How to stop apps like Path from stealing your contacts

Path caused quite a stir last week when it was discovered that the app secretly transmitted users’ entire contact lists to its servers. Without giving users the option to approve the transfer or even giving an indication that this data was being sent, Path was basically stealing personal data. The company’s CEO would later apologize and a recent update makes the process more transparent, but the damage has been done and the company’s image is tarnished. Apple is known for having strict guidelines by which iOS apps are judged before being allowed in the App Store, but apparently the theft of user data falls within those guidelines. Luckily for iPhone users, one developer decided to take matters into his own hands. Read on for more.

IOS developer Ryan Petrich has created a simple utility called ContactPrivacy that has just one function: notify users when an app is about to upload contacts to its servers. Path, of course, is just one of a number of apps that takes possession of your contact list following installation, and Petrich’s utility makes the process transparent when Apple and developers do not.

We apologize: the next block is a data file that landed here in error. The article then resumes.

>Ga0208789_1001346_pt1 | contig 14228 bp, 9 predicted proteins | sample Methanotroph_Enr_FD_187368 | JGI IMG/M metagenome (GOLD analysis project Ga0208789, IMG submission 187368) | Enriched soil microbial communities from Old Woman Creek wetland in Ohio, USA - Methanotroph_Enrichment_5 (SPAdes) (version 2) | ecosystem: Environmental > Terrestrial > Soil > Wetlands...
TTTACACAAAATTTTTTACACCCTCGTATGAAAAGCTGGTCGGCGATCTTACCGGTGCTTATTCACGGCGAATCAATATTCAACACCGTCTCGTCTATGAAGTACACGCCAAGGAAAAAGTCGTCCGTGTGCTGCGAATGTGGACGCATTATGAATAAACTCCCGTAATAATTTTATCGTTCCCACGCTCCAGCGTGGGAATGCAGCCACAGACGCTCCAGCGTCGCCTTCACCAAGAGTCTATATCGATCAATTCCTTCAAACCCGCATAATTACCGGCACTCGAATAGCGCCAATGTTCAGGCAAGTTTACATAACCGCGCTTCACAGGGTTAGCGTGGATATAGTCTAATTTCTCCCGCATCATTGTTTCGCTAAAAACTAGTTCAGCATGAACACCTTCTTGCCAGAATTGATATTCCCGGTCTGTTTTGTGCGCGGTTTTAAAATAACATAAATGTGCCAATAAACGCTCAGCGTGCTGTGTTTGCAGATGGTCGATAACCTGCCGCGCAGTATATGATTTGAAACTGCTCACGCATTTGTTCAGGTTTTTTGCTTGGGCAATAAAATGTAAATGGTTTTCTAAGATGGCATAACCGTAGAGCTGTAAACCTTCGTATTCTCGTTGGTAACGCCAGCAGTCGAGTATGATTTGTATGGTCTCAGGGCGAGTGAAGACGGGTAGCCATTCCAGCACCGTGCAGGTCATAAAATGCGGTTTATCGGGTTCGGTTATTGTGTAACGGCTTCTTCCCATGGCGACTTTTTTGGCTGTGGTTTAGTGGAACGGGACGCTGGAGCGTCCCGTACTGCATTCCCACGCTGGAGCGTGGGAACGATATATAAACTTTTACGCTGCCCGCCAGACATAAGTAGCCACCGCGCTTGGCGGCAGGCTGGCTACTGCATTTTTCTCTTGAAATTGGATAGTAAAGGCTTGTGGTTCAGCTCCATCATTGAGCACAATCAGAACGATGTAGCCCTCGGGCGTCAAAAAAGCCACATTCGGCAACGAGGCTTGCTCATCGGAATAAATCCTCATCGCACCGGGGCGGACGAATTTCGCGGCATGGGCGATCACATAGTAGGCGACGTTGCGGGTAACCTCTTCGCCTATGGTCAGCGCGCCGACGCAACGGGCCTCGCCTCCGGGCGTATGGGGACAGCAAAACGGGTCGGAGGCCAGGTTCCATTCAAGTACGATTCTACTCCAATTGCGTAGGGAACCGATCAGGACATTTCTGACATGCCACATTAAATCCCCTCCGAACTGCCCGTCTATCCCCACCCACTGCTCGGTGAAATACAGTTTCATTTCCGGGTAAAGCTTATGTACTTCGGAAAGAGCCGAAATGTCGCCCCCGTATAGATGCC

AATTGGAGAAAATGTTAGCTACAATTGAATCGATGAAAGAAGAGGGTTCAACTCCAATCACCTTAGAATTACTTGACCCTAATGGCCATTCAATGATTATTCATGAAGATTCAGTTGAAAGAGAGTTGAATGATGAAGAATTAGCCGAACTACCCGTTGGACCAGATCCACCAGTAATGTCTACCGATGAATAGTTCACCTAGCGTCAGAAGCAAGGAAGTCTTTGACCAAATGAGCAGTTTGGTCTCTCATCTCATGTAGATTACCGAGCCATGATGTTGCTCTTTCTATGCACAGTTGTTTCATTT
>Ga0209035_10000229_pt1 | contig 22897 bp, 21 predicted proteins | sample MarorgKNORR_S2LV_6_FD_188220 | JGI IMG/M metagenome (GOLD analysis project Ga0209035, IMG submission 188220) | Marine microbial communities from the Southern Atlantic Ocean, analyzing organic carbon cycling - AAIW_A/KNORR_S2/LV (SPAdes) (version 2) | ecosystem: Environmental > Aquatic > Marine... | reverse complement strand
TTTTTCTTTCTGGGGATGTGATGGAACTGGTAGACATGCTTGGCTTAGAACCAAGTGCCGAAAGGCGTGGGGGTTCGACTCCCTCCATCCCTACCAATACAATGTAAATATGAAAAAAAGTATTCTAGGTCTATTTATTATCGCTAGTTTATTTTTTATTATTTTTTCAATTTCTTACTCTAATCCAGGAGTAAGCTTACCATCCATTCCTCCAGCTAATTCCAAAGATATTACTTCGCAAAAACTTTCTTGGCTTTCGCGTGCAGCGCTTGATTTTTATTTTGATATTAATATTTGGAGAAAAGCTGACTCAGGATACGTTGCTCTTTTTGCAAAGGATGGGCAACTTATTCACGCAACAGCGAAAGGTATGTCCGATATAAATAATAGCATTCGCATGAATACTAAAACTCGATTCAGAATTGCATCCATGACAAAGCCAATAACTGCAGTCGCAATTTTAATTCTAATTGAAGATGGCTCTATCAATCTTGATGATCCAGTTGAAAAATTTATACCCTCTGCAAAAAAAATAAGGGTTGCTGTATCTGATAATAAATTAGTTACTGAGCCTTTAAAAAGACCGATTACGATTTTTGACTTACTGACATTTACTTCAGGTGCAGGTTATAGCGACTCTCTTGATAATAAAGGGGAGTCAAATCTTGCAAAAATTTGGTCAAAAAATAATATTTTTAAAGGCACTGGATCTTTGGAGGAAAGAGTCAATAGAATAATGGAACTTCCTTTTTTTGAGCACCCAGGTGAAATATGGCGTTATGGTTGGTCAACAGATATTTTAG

In the event an app installed on an iPhone, iPad or iPod touch attempts to upload a user’s contact list, ContactPrivacy will block the transfer and pop up a warning. Users will then have the option to allow the app to transmit their contacts, or they can opt to block the transfer.

While ContactPrivacy is completely free to users, there is of course a catch. In order to be effective, this tweak must make use of OS functions that are off limits according to Apple’s developer guidelines — yes, developers can steal your private data but they can’t warn you when an app is about to do so. As a result, ContactPrivacy is only available to users who first jailbreak their devices. Thanks to the combined efforts of the iPhone Dev Team, the Chronic Dev Team and pod2g, every iOS device can now be jailbroken very easily.

ContactPrivacy is available for free and can be found by searching the name of the app in Cydia once a device has been jailbroken.

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